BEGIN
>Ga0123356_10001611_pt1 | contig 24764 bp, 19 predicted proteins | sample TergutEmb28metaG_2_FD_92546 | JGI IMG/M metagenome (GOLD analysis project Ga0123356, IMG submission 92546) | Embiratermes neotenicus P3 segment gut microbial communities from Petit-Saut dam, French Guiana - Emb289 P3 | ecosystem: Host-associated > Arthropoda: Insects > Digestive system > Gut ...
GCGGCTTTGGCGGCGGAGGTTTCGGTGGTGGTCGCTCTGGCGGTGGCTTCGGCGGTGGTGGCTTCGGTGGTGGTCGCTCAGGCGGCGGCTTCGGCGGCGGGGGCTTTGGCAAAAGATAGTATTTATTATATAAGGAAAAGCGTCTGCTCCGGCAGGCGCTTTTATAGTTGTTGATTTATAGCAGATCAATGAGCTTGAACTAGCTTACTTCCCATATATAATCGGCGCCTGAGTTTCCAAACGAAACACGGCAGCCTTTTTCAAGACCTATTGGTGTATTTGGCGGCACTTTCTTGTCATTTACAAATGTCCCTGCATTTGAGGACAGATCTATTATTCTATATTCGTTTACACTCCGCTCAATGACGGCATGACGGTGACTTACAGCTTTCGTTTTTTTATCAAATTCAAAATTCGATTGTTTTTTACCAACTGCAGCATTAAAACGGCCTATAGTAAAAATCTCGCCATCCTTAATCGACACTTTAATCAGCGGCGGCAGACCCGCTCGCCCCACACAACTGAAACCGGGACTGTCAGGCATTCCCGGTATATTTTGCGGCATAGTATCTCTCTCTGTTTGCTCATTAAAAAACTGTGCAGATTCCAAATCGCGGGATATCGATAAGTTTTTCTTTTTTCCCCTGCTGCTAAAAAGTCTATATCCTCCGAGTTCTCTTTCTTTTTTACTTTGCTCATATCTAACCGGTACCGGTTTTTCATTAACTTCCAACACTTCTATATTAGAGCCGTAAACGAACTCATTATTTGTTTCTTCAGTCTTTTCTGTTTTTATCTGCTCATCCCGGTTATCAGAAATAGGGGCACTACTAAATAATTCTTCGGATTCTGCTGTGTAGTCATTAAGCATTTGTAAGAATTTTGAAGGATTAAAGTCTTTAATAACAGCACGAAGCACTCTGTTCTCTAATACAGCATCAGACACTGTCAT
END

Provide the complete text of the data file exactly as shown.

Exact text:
>Ga0123356_10001611_pt1 | contig 24764 bp, 19 predicted proteins | sample TergutEmb28metaG_2_FD_92546 | JGI IMG/M metagenome (GOLD analysis project Ga0123356, IMG submission 92546) | Embiratermes neotenicus P3 segment gut microbial communities from Petit-Saut dam, French Guiana - Emb289 P3 | ecosystem: Host-associated > Arthropoda: Insects > Digestive system > Gut ...
GCGGCTTTGGCGGCGGAGGTTTCGGTGGTGGTCGCTCTGGCGGTGGCTTCGGCGGTGGTGGCTTCGGTGGTGGTCGCTCAGGCGGCGGCTTCGGCGGCGGGGGCTTTGGCAAAAGATAGTATTTATTATATAAGGAAAAGCGTCTGCTCCGGCAGGCGCTTTTATAGTTGTTGATTTATAGCAGATCAATGAGCTTGAACTAGCTTACTTCCCATATATAATCGGCGCCTGAGTTTCCAAACGAAACACGGCAGCCTTTTTCAAGACCTATTGGTGTATTTGGCGGCACTTTCTTGTCATTTACAAATGTCCCTGCATTTGAGGACAGATCTATTATTCTATATTCGTTTACACTCCGCTCAATGACGGCATGACGGTGACTTACAGCTTTCGTTTTTTTATCAAATTCAAAATTCGATTGTTTTTTACCAACTGCAGCATTAAAACGGCCTATAGTAAAAATCTCGCCATCCTTAATCGACACTTTAATCAGCGGCGGCAGACCCGCTCGCCCCACACAACTGAAACCGGGACTGTCAGGCATTCCCGGTATATTTTGCGGCATAGTATCTCTCTCTGTTTGCTCATTAAAAAACTGTGCAGATTCCAAATCGCGGGATATCGATAAGTTTTTCTTTTTTCCCCTGCTGCTAAAAAGTCTATATCCTCCGAGTTCTCTTTCTTTTTTACTTTGCTCATATCTAACCGGTACCGGTTTTTCATTAACTTCCAACACTTCTATATTAGAGCCGTAAACGAACTCATTATTTGTTTCTTCAGTCTTTTCTGTTTTTATCTGCTCATCCCGGTTATCAGAAATAGGGGCACTACTAAATAATTCTTCGGATTCTGCTGTGTAGTCATTAAGCATTTGTAAGAATTTTGAAGGATTAAAGTCTTTAATAACAGCACGAAGCACTCTGTTCTCTAATACAGCATCAGACACTGTCAT